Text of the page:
Still, such numbers don’t excite the fossil fuel industry workers from whom Biden would likely require at least some buy-in. 

Mark Johnson, president of the Tri-State Building Trades Union, represents an area of Ohio where several solar fields have been proposed, but he worries that they won’t create enough jobs to provide for people and their families who face losing work at the handful of coal-fired power plants in the region. 

“Just maintaining a coal-fired power plant takes hundreds of jobs,” said Johnson in an interview. “Drive past any solar farm and I doubt you’ll see a full parking lot outside it.”

A power sector pay cut

The average worker at a coal or natural gas plant, switching to some equivalent job at a wind or solar farm, might have to take a pay cut.

The median wage in the fossil fuel power generation segment of the economy — that is, those working at coal and natural gas power plants or the firms that run them — was $38.92 per hour in 2018, equivalent to around $81,000 annually, according to the most recent annual data from the Bureau of Labor Statistics. 

That’s nearly 20 per cent more than the median wage in the wind power sector and around six per cent more than in the solar sector. The median wage in the wind power sector was only $32.79 in 2018, equivalent to around $68,200 annually.  

Wind and solar wages could, of course, catch up if demand grows. But they could also fall further.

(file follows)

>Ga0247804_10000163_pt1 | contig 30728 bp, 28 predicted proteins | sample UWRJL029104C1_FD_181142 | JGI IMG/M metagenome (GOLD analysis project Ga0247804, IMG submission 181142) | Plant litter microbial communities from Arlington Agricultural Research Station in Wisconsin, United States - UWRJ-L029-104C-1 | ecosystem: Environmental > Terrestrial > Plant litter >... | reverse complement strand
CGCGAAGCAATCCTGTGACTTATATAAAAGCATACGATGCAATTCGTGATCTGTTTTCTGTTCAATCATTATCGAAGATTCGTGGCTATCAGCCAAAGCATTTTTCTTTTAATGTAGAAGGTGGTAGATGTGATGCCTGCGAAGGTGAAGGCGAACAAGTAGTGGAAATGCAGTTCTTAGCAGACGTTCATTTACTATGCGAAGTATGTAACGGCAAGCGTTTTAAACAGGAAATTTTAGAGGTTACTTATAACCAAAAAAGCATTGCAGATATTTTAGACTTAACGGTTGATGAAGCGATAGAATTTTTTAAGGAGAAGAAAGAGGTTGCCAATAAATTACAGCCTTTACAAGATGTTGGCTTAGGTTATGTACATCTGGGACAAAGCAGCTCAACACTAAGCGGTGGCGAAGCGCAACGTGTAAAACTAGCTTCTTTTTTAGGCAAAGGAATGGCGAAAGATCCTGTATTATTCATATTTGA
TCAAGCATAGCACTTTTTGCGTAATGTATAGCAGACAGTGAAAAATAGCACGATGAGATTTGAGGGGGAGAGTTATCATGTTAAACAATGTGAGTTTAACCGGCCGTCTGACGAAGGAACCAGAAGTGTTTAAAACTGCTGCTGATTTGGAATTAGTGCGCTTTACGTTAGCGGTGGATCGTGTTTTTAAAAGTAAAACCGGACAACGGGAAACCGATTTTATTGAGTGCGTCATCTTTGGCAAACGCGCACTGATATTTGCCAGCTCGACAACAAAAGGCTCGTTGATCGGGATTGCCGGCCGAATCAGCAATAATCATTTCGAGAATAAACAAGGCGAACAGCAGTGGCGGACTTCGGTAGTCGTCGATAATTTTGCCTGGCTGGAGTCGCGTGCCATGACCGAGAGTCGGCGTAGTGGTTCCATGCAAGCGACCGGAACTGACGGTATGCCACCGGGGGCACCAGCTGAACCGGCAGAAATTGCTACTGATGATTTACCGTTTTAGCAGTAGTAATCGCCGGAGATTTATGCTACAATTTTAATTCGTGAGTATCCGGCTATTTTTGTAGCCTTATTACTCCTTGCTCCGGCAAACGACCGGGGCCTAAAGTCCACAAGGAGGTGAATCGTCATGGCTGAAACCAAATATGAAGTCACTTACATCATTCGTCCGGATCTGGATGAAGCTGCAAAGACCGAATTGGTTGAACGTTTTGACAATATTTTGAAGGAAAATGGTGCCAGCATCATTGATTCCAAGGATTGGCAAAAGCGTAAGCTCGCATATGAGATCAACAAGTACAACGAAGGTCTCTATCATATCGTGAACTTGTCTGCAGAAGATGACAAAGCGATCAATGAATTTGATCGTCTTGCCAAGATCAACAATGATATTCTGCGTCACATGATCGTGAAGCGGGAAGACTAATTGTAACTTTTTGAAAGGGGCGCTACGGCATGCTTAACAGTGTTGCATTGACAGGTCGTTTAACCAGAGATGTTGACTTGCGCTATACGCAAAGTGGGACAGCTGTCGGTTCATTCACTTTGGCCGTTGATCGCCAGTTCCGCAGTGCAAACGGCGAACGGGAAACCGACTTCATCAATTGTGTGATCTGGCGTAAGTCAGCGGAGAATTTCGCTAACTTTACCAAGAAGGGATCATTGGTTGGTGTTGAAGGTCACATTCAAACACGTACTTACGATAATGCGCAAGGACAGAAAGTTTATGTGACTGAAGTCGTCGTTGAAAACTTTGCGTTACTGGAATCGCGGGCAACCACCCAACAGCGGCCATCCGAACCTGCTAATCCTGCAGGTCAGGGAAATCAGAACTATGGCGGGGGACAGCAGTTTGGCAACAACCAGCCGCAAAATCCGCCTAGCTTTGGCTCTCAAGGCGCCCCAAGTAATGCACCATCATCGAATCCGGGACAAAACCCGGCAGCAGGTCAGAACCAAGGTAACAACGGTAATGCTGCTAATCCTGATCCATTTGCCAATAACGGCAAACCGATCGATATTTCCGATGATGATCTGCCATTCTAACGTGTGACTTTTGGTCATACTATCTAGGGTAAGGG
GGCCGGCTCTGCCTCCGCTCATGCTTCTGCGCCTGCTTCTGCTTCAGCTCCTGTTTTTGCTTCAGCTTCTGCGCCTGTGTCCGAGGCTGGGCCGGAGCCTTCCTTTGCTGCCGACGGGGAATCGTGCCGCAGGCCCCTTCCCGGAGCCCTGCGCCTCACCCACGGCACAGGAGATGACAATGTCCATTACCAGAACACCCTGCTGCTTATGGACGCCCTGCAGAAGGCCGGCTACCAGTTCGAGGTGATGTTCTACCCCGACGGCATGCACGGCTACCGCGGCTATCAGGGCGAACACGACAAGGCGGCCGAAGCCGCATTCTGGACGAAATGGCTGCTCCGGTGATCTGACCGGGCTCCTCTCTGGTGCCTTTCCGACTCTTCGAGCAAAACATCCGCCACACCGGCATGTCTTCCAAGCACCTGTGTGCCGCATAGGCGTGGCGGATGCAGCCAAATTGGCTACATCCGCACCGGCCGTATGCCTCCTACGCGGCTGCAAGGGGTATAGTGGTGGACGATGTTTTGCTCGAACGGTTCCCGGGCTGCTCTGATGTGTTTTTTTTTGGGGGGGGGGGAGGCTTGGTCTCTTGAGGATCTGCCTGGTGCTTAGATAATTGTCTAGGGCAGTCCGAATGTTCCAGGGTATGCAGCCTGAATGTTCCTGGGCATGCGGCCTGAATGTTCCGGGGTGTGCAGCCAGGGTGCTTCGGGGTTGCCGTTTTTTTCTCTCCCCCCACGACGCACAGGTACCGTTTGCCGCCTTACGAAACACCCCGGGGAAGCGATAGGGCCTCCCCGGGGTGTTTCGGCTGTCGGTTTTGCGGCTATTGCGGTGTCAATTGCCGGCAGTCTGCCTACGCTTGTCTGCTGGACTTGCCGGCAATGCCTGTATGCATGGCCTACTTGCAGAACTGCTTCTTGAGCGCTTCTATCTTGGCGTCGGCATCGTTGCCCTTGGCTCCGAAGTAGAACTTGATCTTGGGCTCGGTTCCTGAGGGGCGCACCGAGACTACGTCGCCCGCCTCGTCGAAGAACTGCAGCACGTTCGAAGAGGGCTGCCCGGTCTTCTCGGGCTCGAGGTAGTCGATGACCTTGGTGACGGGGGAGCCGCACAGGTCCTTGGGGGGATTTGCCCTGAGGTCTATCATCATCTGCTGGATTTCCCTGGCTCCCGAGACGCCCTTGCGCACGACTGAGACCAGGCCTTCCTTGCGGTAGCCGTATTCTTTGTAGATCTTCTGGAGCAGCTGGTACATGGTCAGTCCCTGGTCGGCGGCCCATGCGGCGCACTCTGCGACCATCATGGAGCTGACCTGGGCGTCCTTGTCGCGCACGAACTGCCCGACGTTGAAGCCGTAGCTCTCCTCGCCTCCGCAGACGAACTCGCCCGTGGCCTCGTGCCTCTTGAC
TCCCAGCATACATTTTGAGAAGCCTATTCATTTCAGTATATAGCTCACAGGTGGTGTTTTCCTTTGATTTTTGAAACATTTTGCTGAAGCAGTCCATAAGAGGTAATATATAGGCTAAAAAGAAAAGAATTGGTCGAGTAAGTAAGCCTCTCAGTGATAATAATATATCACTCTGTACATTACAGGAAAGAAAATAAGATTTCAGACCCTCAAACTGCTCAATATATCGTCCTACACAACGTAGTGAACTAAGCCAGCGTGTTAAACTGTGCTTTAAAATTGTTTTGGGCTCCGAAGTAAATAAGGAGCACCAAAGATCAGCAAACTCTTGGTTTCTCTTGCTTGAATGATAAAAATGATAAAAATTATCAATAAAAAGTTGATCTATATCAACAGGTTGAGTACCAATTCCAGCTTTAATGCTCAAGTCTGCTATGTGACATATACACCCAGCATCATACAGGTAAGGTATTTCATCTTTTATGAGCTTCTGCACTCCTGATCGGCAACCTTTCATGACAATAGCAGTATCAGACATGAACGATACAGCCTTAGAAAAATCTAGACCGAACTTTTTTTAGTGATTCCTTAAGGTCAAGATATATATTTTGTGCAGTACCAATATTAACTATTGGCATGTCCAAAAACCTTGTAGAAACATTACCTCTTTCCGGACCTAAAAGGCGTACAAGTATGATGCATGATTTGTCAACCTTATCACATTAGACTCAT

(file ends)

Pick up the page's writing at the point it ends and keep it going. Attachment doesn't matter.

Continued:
“Wages in solar and wind could increase if demand increased, at least initially,” said David Popp, an economist and professor at Syracuse University who wrote about the impact of fiscal policy on green jobs in a working paper in June 2020, in emailed comments. “But higher wages would also attract more workers to develop the skills to work in wind and solar, so the increase need not be permanent.”

While the median wages in the solar and wind sector are lower than in fossil fuel power sectors, they are still comfortably higher than the median wage throughout the economy, meaning that many joining the industry for the first time could well see pay increases.

Rhetoric versus reality on unions

Biden, a strong supporter of union jobs, faces another challenge in increasing the rates of union jobs in the solar and wind sectors. While jobs in the coal and natural gas power sectors are unionized at rates of 10{c25493dcd731343503a084f08c3848bd69f9f2f05db01633325a3fd40d9cc7a1} and 11{c25493dcd731343503a084f08c3848bd69f9f2f05db01633325a3fd40d9cc7a1} respectively, union representation within the solar and wind sectors is only 4{c25493dcd731343503a084f08c3848bd69f9f2f05db01633325a3fd40d9cc7a1} and 6{c25493dcd731343503a084f08c3848bd69f9f2f05db01633325a3fd40d9cc7a1}, according to data in the USEER for 2020, using 2019 data. (An even higher share of jobs in the nuclear power sector, 12{c25493dcd731343503a084f08c3848bd69f9f2f05db01633325a3fd40d9cc7a1}, are union jobs.) Across the national workforce, an average 6{c25493dcd731343503a084f08c3848bd69f9f2f05db01633325a3fd40d9cc7a1} of jobs are unionized.

Biden supports legislation, such as the Protecting the Right to Organize Act, which would make it easier for workers to organize into unions. With control of the Senate and the House, it’s plausible Democrats could pass such legislation.

Even were such legislation to become law, however, it would take time for unionization rates to catch up.